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Data analysis, accountability and a little humor: The best of Uncovering Asia 2018

More than 400 investigative journalists descended on Seoul to hone their skills and develop accountability journalism.

From the ongoing fight for press freedom and unjust imprisonment of colleagues to the latest investigations and podcasts, the Uncovering Asia 2018 conference covered vital ground.

The conference, attended by more than 400 journalists and hosted by the Global Investigative Journalism Network, the Korea Center for Investigative Journalism (Newstapa) and the Konrad-Adenauer-Stiftung, aims to help reporters develop skills, create networks and support watchdog journalism.

All of ICIJ’s favorite journalism topics (and quite a few of our members) were prominently featured, from accountability journalism to data analysis, source protection and cross-border collaboration.

These highlights are but a snippet of GIJN’s comprehensive coverage of the three-day event in Seoul earlier this month.

Tell the story that needs to be told

That’s one idea from a group of reporters who face threats in their day-to-day work. ICIJ’s Pakistani member Umar Cheema was kidnapped and tortured in 2010 after writing articles critical of the country’s military, but instead of allowing the attack to silence him, he spoke out about his ordeal and stood by his reporting:

“I did a good job! It was worth it!” he told the crowd. “They didn’t want me to talk about what they did. But that was the first thing I did afterwards. Otherwise, they would have threatened me over a lifetime.”

They have six tips basic protection measures against threats and harassment.

More investigations to check out

This list wouldn’t be complete without a callout to the other great investigative projects going on right now. Our top pick is from ICIJ’s Korean partners, Newstapa, who recently exposed the world of fake scientific conferences.

You can also read our wrap of the #FakeScience investigation here.

Tips from the pros… for everybody!

Wondering what MOJO is? (It’s worth finding out.) Perhaps you’d like to follow some ships and supply chains? Or verify sources?

Who needs conference swag, when you can take home this amazing page of tipsheets? And if you want a succinct version you can catch the TL;DR version.

I would recommend this one, about how to start an investigative podcast. Maybe ICIJ can follow it soon!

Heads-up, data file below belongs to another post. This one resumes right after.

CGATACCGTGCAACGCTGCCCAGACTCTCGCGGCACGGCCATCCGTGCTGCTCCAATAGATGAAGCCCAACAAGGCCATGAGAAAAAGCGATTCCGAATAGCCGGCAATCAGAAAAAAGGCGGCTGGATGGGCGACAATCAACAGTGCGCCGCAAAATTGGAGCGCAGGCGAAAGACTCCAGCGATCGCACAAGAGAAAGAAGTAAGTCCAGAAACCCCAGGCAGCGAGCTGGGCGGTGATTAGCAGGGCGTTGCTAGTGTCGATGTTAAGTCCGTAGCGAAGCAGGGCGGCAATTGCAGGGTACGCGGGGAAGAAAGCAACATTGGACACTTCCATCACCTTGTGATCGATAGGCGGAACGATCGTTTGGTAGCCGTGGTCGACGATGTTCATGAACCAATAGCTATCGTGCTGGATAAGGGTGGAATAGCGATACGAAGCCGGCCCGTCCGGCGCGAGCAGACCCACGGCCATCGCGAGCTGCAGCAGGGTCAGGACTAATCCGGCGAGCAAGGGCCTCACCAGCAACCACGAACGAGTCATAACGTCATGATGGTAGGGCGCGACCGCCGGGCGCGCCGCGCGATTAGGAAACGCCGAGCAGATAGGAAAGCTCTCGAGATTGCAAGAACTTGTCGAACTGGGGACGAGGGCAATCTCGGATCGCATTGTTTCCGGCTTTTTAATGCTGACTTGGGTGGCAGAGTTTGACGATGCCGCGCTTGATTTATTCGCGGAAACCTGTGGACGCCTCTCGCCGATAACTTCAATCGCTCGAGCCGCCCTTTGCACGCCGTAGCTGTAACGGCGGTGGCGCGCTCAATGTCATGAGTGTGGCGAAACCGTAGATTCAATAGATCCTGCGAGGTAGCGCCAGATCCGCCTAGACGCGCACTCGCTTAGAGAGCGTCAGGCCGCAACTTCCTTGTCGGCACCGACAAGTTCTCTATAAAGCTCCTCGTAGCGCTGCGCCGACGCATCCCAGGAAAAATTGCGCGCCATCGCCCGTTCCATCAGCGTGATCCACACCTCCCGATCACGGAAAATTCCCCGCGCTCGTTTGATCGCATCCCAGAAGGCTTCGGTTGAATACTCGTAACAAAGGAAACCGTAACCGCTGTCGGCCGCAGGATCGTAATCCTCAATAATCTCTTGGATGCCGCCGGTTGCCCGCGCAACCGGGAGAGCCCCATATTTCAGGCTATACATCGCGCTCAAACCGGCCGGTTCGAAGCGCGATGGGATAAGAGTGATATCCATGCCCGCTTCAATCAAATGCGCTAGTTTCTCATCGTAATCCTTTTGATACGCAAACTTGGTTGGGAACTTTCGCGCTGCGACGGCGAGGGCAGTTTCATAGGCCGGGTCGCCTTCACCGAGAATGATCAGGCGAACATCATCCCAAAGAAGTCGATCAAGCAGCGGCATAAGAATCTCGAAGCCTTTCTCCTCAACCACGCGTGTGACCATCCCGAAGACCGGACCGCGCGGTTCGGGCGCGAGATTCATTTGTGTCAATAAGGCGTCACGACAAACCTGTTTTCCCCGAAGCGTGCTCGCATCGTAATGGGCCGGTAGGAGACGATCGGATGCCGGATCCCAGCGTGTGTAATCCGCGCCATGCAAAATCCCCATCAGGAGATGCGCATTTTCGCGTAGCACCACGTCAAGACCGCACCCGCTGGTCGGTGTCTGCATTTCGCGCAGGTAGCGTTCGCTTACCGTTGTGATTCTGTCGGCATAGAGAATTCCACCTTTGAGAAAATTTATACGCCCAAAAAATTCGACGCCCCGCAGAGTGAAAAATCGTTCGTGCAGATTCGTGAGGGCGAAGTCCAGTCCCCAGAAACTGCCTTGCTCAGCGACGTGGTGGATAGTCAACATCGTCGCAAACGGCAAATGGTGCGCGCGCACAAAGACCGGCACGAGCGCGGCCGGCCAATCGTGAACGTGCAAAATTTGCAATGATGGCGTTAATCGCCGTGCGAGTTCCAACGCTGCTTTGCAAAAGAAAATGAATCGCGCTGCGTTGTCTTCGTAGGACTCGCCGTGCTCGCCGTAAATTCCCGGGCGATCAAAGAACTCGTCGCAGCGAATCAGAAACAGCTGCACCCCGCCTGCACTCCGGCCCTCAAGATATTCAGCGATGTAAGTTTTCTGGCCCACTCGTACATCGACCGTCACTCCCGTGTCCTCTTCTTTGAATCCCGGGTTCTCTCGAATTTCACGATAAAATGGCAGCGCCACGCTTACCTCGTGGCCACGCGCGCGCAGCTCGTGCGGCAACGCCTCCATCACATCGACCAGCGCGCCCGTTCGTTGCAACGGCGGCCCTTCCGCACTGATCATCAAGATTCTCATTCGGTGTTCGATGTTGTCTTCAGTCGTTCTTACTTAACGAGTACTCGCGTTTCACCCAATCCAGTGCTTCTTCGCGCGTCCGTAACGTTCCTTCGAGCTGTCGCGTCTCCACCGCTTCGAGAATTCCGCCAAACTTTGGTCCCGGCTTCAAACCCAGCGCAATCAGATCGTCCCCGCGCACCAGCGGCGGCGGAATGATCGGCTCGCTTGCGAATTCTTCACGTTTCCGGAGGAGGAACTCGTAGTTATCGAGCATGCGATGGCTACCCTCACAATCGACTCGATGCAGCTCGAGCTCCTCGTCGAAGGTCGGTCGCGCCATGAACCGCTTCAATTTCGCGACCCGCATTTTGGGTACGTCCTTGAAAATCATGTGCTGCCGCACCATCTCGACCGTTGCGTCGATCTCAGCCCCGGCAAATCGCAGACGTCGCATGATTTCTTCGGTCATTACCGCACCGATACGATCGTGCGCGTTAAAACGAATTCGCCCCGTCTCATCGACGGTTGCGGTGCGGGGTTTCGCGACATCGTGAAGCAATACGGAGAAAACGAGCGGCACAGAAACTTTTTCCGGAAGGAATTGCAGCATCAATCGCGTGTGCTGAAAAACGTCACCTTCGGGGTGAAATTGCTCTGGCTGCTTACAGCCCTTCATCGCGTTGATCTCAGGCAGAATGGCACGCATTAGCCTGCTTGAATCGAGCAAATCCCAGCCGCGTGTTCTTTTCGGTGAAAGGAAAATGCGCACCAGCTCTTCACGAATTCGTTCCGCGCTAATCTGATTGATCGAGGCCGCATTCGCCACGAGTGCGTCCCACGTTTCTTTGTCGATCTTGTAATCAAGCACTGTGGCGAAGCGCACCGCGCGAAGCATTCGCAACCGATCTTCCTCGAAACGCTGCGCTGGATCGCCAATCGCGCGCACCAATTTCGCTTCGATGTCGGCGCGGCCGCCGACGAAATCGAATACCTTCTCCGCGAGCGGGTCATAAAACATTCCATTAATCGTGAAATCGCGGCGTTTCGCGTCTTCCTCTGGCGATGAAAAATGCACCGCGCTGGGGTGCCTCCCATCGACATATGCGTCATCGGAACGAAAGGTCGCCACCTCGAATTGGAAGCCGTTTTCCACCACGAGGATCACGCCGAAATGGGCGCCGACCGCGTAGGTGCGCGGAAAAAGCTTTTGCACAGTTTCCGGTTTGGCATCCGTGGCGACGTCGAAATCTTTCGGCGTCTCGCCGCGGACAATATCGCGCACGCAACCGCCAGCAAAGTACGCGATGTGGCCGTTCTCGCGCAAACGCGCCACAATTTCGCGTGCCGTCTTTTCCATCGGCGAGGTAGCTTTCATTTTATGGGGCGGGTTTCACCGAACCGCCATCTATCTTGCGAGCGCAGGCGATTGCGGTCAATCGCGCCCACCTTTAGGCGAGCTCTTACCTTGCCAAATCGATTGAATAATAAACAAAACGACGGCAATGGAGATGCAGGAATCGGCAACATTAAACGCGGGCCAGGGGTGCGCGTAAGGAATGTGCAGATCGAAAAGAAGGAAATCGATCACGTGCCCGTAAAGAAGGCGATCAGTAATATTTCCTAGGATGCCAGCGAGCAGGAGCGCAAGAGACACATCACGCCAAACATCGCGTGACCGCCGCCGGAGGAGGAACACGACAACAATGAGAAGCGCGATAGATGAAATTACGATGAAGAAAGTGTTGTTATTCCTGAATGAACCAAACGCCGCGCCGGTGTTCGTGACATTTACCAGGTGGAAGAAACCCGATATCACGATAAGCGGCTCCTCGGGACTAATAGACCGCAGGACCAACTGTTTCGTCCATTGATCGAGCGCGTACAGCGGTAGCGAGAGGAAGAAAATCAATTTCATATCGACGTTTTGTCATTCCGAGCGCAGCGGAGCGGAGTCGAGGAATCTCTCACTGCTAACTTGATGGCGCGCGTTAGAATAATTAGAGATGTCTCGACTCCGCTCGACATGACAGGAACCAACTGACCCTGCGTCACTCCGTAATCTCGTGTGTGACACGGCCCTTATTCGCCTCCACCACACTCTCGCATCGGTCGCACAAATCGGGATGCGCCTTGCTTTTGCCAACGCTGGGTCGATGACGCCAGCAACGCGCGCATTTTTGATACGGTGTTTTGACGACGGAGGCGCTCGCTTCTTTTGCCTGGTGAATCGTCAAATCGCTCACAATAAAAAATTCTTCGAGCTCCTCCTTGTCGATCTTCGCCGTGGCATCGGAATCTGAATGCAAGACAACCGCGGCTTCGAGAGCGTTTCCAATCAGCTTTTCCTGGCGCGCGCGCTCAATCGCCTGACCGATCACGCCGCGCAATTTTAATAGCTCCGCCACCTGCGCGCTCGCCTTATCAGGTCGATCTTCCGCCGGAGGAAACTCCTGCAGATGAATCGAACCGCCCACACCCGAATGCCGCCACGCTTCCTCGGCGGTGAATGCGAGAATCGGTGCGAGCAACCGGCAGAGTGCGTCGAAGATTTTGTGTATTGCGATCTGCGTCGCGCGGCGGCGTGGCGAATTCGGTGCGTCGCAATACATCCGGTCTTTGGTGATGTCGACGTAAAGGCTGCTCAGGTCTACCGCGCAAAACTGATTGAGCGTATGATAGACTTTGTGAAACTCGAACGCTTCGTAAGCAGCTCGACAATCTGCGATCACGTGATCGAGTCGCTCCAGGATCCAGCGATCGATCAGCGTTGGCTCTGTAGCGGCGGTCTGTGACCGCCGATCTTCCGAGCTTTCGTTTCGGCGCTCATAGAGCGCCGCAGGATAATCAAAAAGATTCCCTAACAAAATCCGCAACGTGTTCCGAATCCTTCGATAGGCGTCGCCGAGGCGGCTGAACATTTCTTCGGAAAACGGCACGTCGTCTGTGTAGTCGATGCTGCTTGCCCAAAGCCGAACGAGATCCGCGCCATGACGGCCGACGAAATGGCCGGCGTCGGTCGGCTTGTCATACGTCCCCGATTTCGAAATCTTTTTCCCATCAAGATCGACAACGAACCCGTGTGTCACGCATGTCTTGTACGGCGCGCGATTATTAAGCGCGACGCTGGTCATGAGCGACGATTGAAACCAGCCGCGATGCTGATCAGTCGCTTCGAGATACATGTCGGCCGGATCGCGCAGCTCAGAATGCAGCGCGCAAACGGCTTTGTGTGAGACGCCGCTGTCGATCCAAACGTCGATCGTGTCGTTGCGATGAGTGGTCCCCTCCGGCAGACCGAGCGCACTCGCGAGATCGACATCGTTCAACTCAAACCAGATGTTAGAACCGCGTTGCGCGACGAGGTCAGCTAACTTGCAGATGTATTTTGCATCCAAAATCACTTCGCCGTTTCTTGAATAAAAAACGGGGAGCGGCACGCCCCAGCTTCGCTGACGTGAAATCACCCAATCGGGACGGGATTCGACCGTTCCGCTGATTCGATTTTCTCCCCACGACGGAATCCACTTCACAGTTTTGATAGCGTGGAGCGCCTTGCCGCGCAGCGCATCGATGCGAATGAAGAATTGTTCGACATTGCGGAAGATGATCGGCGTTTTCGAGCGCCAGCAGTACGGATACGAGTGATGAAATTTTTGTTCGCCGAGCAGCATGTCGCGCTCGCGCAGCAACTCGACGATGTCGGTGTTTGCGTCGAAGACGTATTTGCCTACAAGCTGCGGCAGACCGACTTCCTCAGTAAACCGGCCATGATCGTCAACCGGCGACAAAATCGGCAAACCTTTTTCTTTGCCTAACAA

Radiation levels (data) in Tokyo

It all started with the tuna fish, said Yoichiro Tateiwa, the executive editor of Japan Center for Money and Politics.

Tateiwa used United States government data to expose the ionizing radiation levels for Tokyo on the day of the 2012 Fukushima disaster. The Japanese government still disputes his findings, despite being presented with the data. “It is amazing what data can tell you,” he told the conference audience.

You can also read his full report here.

Music for your ears, and information too

Here are three podcasts you “need in your life” according to the experts from Uncovering Asia. We’ve added all three to our playlist!

Security for you, me, and our sources

Digital security expert Chris Walker has four handy (and relatively easy) tips for anyone wanting to protect themselves online.

Tracking China

Clearly, this one piqued the interest of many reporters…

And why wouldn’t it? Chinese investments reach all corners of the globe, so these tips and resources on how to track them and ‘follow the money’ are invaluable.

‘Responsibility is bigger than fear’

With this message Malaysian cartoonist Zulkiflee Anwar Ulhaque, aka Zunar, encouraged a room full of reporters to “keep fighting” for freedom of expression.

He also seemed popular with the crowd…

Journalism is not a crime

As we’ve reported, the world is an increasingly dangerous place for journalists. Two Reuters reporters Wa Lone and Kyaw Soe Oo were jailed in Myanmar earlier this year. Prosecutors have used the rarely-invoked Official Secrets Act to charge them with obtaining documents relating to the Rohingya persecution crisis.

Conference attendees called on governments across the world to fight for their freedom.

ICIJ is dedicated to ensuring all reports we publish are accurate. If you believe you have found an inaccuracy let us know.